H3N2 flu strain seen in majority of confirmed cases in Alberta this season

Although it’s still too early to tell, statistics from Alberta Health Services (AHS) suggest the 2014 vaccine may not be as effective as hoped against this year’s most prominent influenza strain.

Of the 924 confirmed cases in Alberta so far this season, 818 of them are H3N2 strain.

“If it’s not as protective as other years. It certainly means that we’re at risk of seeing higher volumes of cases,” said Dr. Edward Les, who works at the Alberta Children’s Hospital emergency room.

Dr. Jim Dickinson says influenza season hit Calgary early this year and there are six times as many cases so far.

He says the vaccine that is being used is only providing protection for roughly half of the people who get it.

“If you get 50 per cent protection, hey that’s better than being taken to bed for three days and feeling as if you’ve been runover by a steam roller and if you get 50 per cent reduction in that, that’s still worthwhile,” said Dickinson.

Doctors must research and predict which viruses are most likely to spread during the upcoming flu season to include them in the vaccine.

Every year the influenza vaccine is designed to protect against three different strains of the flu virus: 

  • H1N1 strain (Influenza A). 
  • H3N2 strain (Influenza A). 
  • Influenza B strain.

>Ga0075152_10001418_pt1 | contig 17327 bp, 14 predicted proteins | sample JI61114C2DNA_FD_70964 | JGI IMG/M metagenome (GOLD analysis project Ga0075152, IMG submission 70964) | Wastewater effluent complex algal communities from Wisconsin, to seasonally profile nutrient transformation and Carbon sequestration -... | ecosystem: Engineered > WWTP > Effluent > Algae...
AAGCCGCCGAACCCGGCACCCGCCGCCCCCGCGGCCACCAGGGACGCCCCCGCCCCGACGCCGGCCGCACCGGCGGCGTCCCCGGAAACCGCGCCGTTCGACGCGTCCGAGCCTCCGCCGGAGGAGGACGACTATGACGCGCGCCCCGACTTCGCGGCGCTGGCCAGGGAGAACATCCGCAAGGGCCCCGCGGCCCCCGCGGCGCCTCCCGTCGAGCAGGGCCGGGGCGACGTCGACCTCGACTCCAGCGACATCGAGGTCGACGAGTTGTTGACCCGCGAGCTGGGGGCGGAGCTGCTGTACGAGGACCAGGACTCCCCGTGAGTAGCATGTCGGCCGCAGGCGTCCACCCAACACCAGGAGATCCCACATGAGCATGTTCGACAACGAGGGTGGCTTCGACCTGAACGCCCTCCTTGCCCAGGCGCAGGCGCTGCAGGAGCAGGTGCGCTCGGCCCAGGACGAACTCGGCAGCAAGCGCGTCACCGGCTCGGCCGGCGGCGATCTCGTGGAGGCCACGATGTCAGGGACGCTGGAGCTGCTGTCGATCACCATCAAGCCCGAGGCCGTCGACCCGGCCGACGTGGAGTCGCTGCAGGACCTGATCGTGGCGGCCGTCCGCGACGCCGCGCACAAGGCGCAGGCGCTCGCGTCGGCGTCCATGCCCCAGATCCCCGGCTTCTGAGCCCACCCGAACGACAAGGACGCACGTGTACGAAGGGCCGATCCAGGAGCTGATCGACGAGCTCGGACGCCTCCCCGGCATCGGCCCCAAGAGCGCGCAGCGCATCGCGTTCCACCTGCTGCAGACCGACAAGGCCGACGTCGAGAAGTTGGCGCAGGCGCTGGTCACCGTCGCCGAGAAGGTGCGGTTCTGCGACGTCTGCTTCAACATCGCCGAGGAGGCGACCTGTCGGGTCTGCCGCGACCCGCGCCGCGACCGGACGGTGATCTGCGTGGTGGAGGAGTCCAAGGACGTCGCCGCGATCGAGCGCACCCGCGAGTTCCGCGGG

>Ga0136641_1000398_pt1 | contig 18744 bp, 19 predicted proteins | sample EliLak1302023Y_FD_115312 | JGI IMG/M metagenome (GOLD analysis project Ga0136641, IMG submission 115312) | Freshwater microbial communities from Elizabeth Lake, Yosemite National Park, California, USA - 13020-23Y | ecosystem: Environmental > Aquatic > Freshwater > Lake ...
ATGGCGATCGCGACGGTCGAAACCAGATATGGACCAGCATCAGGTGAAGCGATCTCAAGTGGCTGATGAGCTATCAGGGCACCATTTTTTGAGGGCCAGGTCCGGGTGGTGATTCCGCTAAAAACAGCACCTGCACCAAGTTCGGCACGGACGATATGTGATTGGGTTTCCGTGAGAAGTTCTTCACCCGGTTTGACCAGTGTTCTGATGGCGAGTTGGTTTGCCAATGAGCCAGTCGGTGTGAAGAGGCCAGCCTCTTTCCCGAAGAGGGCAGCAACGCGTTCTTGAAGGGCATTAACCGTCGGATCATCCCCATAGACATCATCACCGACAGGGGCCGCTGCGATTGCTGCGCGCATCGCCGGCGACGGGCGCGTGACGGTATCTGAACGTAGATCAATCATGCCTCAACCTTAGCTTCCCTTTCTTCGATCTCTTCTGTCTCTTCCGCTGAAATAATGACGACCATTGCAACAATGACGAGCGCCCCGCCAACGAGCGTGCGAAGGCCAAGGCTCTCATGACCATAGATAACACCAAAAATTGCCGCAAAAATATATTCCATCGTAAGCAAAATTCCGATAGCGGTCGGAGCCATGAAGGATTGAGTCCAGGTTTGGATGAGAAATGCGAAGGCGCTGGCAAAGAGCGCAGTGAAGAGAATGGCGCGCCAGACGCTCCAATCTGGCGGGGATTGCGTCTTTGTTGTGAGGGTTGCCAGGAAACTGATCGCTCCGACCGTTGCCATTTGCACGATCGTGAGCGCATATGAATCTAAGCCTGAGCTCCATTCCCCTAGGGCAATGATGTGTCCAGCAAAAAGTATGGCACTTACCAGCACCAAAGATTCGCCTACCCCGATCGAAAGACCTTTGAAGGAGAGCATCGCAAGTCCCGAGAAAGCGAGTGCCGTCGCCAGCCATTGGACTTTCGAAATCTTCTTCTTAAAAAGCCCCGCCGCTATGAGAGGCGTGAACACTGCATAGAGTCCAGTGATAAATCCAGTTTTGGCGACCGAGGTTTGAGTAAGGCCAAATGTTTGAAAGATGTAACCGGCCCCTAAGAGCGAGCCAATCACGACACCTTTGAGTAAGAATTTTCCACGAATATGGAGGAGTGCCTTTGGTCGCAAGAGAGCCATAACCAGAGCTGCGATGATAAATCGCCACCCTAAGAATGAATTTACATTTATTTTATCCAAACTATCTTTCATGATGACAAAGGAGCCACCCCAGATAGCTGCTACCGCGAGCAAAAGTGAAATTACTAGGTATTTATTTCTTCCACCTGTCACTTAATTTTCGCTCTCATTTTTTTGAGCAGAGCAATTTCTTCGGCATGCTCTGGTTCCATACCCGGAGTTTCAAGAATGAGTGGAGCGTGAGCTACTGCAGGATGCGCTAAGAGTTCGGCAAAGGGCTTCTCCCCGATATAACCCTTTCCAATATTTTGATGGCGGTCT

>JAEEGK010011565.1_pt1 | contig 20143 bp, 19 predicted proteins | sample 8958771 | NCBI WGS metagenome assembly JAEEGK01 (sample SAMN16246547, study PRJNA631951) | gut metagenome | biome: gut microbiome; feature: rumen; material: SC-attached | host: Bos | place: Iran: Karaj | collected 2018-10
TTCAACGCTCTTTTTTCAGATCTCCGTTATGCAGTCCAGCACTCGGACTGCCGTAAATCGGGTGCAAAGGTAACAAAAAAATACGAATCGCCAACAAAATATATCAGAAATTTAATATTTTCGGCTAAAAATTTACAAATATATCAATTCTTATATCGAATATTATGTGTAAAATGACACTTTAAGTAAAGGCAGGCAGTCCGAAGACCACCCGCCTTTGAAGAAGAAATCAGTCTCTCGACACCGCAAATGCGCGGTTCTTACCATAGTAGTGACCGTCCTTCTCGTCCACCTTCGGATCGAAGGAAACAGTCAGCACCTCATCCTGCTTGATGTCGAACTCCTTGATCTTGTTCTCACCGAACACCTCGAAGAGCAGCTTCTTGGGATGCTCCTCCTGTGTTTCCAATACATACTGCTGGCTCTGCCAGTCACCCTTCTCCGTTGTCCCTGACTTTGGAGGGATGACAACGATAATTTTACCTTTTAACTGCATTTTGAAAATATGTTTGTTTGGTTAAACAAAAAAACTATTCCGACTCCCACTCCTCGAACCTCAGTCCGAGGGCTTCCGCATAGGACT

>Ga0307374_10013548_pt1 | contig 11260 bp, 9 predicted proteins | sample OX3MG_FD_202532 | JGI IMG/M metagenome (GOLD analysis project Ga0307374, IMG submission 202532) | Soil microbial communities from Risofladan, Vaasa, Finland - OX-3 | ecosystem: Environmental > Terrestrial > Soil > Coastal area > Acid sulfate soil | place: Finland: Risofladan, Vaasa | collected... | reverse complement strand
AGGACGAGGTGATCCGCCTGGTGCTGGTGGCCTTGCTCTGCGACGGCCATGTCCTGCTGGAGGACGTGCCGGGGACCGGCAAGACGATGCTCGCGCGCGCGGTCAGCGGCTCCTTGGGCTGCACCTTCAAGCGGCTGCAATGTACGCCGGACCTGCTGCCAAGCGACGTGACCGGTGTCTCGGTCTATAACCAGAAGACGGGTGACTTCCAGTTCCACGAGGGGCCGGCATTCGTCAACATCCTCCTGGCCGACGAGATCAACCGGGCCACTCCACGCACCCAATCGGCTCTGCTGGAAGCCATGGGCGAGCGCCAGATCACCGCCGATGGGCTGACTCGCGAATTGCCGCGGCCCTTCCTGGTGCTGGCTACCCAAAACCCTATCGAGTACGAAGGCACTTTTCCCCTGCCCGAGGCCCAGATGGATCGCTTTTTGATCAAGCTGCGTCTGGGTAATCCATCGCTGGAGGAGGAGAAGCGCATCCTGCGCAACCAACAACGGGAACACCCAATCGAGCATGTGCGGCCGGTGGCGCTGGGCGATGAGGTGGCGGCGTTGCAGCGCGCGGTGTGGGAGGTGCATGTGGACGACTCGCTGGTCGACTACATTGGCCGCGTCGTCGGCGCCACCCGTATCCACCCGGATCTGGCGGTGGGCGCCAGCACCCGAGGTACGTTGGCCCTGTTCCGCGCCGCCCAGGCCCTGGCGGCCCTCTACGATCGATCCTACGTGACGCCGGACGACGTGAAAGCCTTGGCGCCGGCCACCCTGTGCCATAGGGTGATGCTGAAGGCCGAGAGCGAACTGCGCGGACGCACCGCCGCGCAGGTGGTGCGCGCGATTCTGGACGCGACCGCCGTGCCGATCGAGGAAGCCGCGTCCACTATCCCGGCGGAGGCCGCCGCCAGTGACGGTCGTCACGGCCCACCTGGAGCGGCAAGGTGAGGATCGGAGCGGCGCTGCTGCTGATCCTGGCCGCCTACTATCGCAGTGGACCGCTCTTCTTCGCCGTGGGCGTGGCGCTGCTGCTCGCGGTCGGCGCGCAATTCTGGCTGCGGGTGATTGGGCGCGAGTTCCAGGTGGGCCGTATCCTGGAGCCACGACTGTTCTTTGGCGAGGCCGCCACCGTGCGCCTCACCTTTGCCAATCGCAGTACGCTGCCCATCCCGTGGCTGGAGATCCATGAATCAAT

Flu shot still important, say officials

“Unfortunately, the flu is a very wily opponent and it keeps on varying. It’s an unstable virus,” said Dickinson, who runs Tarrant — an Alberta-wide program that monitors influenza communities.

“It’s not like measles or mumps, which stay the same year after year, and that allows us to give a few shots, and that then gives life-long protection,” he said. “No, unfortunately the flu keeps varying so we’re always chasing it.”

Judy McDonald, a Calgary zone medical officer of health, stresses the vaccine is worthwhile.

“I worry that people are thinking, ‘Well, maybe this vaccine isn’t going to be as effective in protecting me against this H3N2 strain that’s circulating.’ I would counter with that we don’t expect this to be the only influenza virus in town,” said McDonald. “It’s still early in the season.”

Nine people have died from the flu in Alberta — two of them in Calgary.

McDonald says people should be extra cautious around the holidays.

“So as we get in to the holiday season, it is customary for people to get together, and when people get together the viruses love it,” she said.

McDonald offered the following advice to help protect yourself against getting sick during the holidays:

  • Get the flu shot.
  • Wash your hands often with soap. Use hand-sanitizer between washes.
  • Get plenty of rest, eat well and exercise.
  • If you do get sick, stay home to avoid spreading the virus to others. 

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